Here’s the video from our OTC Colorado elk hunt in 2015. The success rate last year in this wilderness unit was 6%. It’s big country and steep terrain, not for the out-of-shape. While I was bow hunting, the other guys in our group were using muzzleloaders. Colorado laws prohibit scopes or pelletized powder for muzzleloaders. Covering a lot of ground to scout and hunt the new area would be an understatement. I traced my routes to the best of my memory in Google Earth, and found that I’d covered over 37 miles and climbed and descended over 6,000 feet during the trip. A lot of that was in the dark traveling to and from camp and the hunting spots.
THOUGHTS ABOUT THE TRIP
The only trip we have under our belts to compare this one to is the 100% draw rifle hunt that we did last year. The weather was much colder, we had snow, and the hunting pressure was much higher. Going into this Sept 12-20 elk hunt we knew that the temps would be milder which allowed us to pack accordingly. We also planned on being able to utilize bugling to locate bulls during the rut. We picked the unit that we did because it had wilderness in it. Wilderness = no wheeled transportation. In our case it also meant steep, rugged terrain. Our only company was pack horses and backpackers just as crazy as we were. From an elk standpoint, the area wasn’t loaded, but it held its fair share. Bugling activity was pathetic, but we still saw silent bulls while hunting travel routes. In fact, every bull we saw had decent headgear… 4×4 or better. That’s something which can’t be said about a lot of Colorado’s OTC units. But remember, the success rate was 6% last year. So having a couple nice bulls running around over several square miles is far from a done deal.
RUT vs FEEDING PATTERNS
Pick up any magazine or book… watch any DVD or TV show about September elk hunting. It usually starts off with a group locating a bull by his bugle, sneaking in close, and either seducing him with cow calls or aggravating him into bow range with intrusive bull sounds. The bull comes in screaming, and the hunter gets a shot. Well, let me say this. When the elk aren’t bugling – as was the case on this trip – it becomes very hard to build a plan like that. We didn’t even hear bugling at night. I believe the lower elk density combined with hunting pressure caused many of the bulls to be call shy and naturally quieter unless in their comfort zone. The only bugles I heard were within thick dark timber between 9am and 1pm (and how exciting of an experience it was!). During peak travel times and in more open areas, the elk were silent. We nearly had success on a couple of occasions just setting up silently along those routes. By the 2nd or 3rd day, we noticed where the elk were traveling from their beds between 10000 and 10800ft toward the foot sources below 9000. Having four people to set up and watch each morning and afternoon expedited that scouting process. People saw elk, and even had shot opportunities. If I would have had a muzzleloader, I’m confident I could have punched my tag on a bull the 3rd morning at 65 yards… or the cow at 60 yards assuming I had a cow tag. But hey, that’s the price I pay for bringing a bow! The moral of our story is… if the rut activity sucks, give deer hunting tactics a try.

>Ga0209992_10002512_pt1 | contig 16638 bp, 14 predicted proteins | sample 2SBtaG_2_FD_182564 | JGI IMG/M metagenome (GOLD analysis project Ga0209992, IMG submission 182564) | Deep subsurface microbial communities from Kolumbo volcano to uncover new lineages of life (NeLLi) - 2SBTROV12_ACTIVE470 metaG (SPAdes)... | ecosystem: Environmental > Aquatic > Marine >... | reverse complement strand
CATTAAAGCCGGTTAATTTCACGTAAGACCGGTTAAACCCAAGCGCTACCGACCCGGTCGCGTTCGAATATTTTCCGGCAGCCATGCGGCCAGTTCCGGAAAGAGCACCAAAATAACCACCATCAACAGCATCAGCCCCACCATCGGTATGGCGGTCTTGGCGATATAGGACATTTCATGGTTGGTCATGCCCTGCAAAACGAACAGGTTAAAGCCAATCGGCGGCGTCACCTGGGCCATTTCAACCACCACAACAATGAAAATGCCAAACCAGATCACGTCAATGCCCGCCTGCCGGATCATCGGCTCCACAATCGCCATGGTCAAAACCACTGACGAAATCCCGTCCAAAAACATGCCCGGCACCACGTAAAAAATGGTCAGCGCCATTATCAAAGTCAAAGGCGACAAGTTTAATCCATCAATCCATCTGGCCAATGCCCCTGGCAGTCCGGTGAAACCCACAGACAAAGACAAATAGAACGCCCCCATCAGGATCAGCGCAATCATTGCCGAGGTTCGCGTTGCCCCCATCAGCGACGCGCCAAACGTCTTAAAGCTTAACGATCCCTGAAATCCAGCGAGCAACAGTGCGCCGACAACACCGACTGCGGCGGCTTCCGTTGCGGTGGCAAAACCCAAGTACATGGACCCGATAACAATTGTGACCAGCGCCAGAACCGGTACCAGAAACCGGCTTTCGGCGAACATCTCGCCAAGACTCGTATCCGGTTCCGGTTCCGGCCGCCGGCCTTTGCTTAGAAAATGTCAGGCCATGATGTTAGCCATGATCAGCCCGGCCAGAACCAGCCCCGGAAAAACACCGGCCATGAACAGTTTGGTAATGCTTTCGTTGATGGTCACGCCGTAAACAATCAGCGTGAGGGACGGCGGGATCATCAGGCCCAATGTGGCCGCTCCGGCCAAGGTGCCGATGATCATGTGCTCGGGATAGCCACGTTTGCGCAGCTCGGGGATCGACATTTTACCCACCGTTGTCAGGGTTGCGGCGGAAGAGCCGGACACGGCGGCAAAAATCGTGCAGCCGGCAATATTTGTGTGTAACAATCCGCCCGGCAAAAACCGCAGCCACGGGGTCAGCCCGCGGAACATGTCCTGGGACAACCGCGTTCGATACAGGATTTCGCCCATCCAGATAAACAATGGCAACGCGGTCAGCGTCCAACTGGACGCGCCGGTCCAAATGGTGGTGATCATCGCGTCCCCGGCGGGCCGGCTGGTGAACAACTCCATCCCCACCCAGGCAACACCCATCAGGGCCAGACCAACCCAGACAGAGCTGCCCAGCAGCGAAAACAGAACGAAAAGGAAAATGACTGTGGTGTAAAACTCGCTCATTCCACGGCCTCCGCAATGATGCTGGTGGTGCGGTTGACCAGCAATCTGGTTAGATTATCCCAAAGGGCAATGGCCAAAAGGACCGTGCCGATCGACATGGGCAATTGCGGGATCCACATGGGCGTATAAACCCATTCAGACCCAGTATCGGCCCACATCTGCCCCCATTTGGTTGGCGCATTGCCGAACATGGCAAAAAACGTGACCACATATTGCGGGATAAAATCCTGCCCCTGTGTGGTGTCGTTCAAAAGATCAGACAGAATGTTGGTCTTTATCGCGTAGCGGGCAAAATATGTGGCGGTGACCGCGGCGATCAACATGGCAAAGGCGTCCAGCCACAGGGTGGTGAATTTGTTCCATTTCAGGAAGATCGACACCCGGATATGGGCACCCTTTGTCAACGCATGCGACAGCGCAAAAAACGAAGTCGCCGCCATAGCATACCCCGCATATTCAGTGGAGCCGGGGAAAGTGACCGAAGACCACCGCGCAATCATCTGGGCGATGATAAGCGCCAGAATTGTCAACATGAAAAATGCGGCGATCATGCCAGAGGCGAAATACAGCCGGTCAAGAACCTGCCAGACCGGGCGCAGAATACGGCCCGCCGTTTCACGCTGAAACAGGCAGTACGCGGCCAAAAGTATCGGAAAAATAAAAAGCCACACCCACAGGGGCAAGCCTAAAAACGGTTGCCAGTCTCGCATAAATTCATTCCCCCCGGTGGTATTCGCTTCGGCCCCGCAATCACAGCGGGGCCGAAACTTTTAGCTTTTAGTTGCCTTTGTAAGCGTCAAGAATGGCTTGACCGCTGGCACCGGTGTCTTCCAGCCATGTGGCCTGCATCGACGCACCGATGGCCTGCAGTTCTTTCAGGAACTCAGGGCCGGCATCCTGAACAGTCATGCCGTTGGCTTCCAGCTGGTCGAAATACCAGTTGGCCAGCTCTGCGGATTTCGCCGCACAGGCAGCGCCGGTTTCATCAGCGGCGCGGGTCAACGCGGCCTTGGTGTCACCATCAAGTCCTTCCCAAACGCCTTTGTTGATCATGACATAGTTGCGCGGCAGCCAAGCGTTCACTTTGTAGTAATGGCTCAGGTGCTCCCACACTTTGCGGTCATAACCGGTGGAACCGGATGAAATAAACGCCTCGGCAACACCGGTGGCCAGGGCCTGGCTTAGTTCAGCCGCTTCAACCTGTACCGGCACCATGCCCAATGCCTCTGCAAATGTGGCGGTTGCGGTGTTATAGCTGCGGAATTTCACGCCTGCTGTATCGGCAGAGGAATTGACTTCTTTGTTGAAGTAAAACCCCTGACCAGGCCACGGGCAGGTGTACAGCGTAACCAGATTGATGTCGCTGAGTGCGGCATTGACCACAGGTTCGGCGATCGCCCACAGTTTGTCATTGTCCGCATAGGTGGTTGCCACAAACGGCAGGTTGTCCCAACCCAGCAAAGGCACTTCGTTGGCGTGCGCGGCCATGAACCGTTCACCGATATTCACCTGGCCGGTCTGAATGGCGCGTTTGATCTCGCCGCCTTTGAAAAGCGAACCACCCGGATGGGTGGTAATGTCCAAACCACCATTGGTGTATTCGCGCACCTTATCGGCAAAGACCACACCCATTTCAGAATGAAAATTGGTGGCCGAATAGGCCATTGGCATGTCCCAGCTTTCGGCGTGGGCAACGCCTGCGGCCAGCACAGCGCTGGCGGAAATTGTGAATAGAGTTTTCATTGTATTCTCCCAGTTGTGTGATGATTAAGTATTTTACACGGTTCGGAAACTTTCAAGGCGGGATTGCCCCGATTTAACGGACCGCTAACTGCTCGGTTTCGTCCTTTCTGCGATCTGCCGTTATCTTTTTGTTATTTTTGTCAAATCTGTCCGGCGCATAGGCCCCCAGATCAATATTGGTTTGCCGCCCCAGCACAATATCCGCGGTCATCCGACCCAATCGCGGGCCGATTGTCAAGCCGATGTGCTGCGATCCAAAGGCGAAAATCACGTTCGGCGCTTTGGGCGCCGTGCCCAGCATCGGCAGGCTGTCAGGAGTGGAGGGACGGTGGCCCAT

GOOD ENOUGH SHAPE?
I already mentioned how much ground I covered on this trip. I think I covered more than the rest of the group, who spent more time sitting and less time running and gunning. Much of the travel was from base camp to an early morning perch and back after dark. You see, water availability forced us to camp at 8800 feet. The farthest I traveled in one morning was 2 hours and 15 minutes. That by itself doesn’t say much… because the real test would have been if we had downed an elk. Having four guys, the only real way to do it (apart from calling a packer for a couple hundred bucks) is to have each guy hike a quarter back to the vehicle. Then one or two continue to grab the antlers, cape, and remaining meat, drive to a nearby town and get it on ice. Basically, it would have been a day of hunting lost for at least one guy with an unfilled tag. We knew that going in. For the older guys in the group, hiking 1000 feet elevation gain, then hiking down 2000 feet with a quarter, then back 1000 feet up to base camp would have been incredibly exhausting by itself, and may have taken even more time out of their trip. So I’ll say this, it’s not enough to be in good enough shape to climb around the mountain and hunt. You ideally want to be in as good of shape as possible so that helping out with packing reduces everyone’s hunting time as little as possible in my opinion.
I’ll be back in that unit at some point, no doubt. Whether or not it’s for elk or mule deer is yet to be decided. The mule deer hunting in some of those wilderness areas can be pretty good, and most even offer early rifle tags that non-residents can draw with a few points. I’m beginning to build preference in WY for what may be a hunt with much less pressure (and perhaps more responsive bulls). There are other states I’m looking at as well, but $100+ non-refundable application fees for a preference point in a state you might not draw for several years doesn’t appeal to me that much.